Then, in what Hackwith calls an extraordinary gesture, the Pinnacle executives allowed their employees to select which pieces would go into their personal offices. The result is an art collection that is a healthy mix of traditional and modern, serene and vibrant.

“Their employees really felt like they were a part of the process,” says Hackwith. Each work of art includes a plaque detailing the name of the piece, the name of the artist, and a brief description of the piece and artistic process involved.

The executive offices on the upper floors have glass-panel walls that look into the hallways and common areas. Employee cubicles have lower walls with glass panes imbedded, giving nearly every employee access to natural light and breathtaking views.

Roof Deck.psd

A community meeting room was created so that many of Pinnacle’s nonprofit clients can reserve it for their own use. “Community is…very important to us,” says Wendlandt. She says that they made a conscious effort to include a conference room with community access to it. All conference rooms are equipped with the latest in audio-visual technology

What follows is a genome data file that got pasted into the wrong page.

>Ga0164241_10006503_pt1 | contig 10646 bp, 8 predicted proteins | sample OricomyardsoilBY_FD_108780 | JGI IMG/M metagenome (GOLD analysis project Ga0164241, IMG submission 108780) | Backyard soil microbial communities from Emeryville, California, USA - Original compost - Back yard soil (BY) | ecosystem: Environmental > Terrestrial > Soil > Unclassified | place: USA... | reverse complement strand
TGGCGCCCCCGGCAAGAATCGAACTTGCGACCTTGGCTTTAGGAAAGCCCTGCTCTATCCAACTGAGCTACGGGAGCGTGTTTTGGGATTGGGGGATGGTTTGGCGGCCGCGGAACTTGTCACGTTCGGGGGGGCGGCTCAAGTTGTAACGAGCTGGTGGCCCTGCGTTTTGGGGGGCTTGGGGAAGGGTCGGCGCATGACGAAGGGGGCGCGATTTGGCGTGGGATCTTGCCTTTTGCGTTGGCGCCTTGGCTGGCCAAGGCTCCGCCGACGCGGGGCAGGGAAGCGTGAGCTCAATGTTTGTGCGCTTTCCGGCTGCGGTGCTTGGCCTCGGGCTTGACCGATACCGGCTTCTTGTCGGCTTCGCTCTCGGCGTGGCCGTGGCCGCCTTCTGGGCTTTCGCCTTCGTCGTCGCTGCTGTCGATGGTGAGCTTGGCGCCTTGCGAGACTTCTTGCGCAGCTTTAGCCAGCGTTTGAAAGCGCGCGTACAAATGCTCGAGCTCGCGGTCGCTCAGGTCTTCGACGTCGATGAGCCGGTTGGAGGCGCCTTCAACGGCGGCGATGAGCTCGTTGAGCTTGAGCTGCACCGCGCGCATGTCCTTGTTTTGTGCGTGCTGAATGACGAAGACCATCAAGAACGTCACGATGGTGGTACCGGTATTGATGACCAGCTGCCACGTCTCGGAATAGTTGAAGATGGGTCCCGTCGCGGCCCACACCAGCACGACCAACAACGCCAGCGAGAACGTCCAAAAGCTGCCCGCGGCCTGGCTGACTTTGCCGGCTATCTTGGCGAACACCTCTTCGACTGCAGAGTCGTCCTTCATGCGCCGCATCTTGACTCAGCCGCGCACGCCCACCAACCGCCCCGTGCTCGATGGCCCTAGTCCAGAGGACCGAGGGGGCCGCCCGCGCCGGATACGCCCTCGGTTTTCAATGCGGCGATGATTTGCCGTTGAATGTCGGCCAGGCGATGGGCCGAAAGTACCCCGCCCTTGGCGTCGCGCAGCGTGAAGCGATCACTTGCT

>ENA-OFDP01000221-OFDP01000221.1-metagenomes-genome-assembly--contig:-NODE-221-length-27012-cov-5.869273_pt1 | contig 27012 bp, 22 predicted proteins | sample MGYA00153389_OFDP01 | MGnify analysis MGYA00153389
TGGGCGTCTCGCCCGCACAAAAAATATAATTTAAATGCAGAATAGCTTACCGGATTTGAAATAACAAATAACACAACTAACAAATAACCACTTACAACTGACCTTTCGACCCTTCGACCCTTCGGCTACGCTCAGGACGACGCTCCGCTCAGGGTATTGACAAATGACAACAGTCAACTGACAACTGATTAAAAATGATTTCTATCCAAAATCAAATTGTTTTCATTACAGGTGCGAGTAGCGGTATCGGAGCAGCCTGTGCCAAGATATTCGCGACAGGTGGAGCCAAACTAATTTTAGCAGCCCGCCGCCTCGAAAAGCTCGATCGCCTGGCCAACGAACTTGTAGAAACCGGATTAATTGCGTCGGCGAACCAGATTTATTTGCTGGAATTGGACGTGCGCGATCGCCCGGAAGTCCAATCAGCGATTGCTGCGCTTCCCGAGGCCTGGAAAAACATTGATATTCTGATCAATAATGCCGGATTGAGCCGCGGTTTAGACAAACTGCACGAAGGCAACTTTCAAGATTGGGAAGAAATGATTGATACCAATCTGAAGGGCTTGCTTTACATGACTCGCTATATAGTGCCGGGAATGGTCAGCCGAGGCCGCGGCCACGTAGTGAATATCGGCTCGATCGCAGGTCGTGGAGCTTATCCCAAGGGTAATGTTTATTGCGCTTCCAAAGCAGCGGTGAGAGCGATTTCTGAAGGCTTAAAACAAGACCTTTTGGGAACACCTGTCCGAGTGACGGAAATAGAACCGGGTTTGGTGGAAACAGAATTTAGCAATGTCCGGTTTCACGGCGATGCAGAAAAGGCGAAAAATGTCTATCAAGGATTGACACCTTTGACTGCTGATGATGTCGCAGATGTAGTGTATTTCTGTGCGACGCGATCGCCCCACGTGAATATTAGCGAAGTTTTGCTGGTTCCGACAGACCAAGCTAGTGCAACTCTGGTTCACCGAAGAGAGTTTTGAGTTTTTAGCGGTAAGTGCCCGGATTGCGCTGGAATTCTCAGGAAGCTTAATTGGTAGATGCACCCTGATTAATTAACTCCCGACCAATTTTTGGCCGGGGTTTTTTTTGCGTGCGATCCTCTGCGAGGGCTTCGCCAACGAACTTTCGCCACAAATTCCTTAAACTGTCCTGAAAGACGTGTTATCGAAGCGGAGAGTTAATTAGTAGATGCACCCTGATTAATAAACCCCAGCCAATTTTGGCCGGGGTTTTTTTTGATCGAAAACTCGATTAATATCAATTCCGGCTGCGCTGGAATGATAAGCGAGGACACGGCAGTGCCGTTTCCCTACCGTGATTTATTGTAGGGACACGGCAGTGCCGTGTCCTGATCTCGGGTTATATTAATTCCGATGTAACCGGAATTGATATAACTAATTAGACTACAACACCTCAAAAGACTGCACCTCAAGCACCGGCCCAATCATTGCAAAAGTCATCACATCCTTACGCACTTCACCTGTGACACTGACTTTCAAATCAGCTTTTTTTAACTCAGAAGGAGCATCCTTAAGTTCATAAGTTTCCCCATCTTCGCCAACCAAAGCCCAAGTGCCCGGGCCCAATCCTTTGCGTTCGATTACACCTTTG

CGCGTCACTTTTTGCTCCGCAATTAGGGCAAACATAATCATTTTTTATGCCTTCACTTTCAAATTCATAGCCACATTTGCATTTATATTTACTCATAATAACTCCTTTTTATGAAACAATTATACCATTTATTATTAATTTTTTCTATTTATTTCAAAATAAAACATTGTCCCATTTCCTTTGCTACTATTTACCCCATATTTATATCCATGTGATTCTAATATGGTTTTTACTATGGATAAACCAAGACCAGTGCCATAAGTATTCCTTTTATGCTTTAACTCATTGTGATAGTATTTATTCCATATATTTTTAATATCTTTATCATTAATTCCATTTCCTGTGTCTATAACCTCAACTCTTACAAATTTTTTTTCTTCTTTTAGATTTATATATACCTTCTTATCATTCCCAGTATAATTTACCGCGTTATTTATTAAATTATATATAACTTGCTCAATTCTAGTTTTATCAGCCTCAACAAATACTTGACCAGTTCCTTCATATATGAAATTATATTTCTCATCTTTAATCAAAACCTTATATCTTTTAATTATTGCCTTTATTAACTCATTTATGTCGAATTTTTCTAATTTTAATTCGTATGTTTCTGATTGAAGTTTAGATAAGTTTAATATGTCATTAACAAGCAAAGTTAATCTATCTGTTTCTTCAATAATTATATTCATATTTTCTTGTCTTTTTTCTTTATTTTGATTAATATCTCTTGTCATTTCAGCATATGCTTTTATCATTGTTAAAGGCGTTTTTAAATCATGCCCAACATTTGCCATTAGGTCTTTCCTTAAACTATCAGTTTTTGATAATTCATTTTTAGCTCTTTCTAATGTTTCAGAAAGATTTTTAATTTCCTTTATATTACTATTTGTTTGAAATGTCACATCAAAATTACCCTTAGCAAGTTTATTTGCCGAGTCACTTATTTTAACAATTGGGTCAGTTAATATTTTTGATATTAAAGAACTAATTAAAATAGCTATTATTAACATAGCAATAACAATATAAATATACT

The top floor houses a green roof as well as a meeting area surrounded by glass-paneled walls that can slide open and be used to entertain clients or hold business meetings.

The building has achieved its sought-after LEED (Leadership in Energy and Environmental Design) Certification. To earn this distinction, the building must meet green building standards regarding energy performance, water efficiency and several other aspects. In September 2012, the Pinnacle Bank project was also honored for its superior design with a silver award in the Corporate-Healthcare category by the Nebraska-Iowa Chapter of the American Society of Interior Designers (ASID).

President Sid Dinsdale and the executives at Pinnacle Bank have created a new work space that reflects their values as a company. In doing so, they have also built a monument to where they came from and the clients they serve.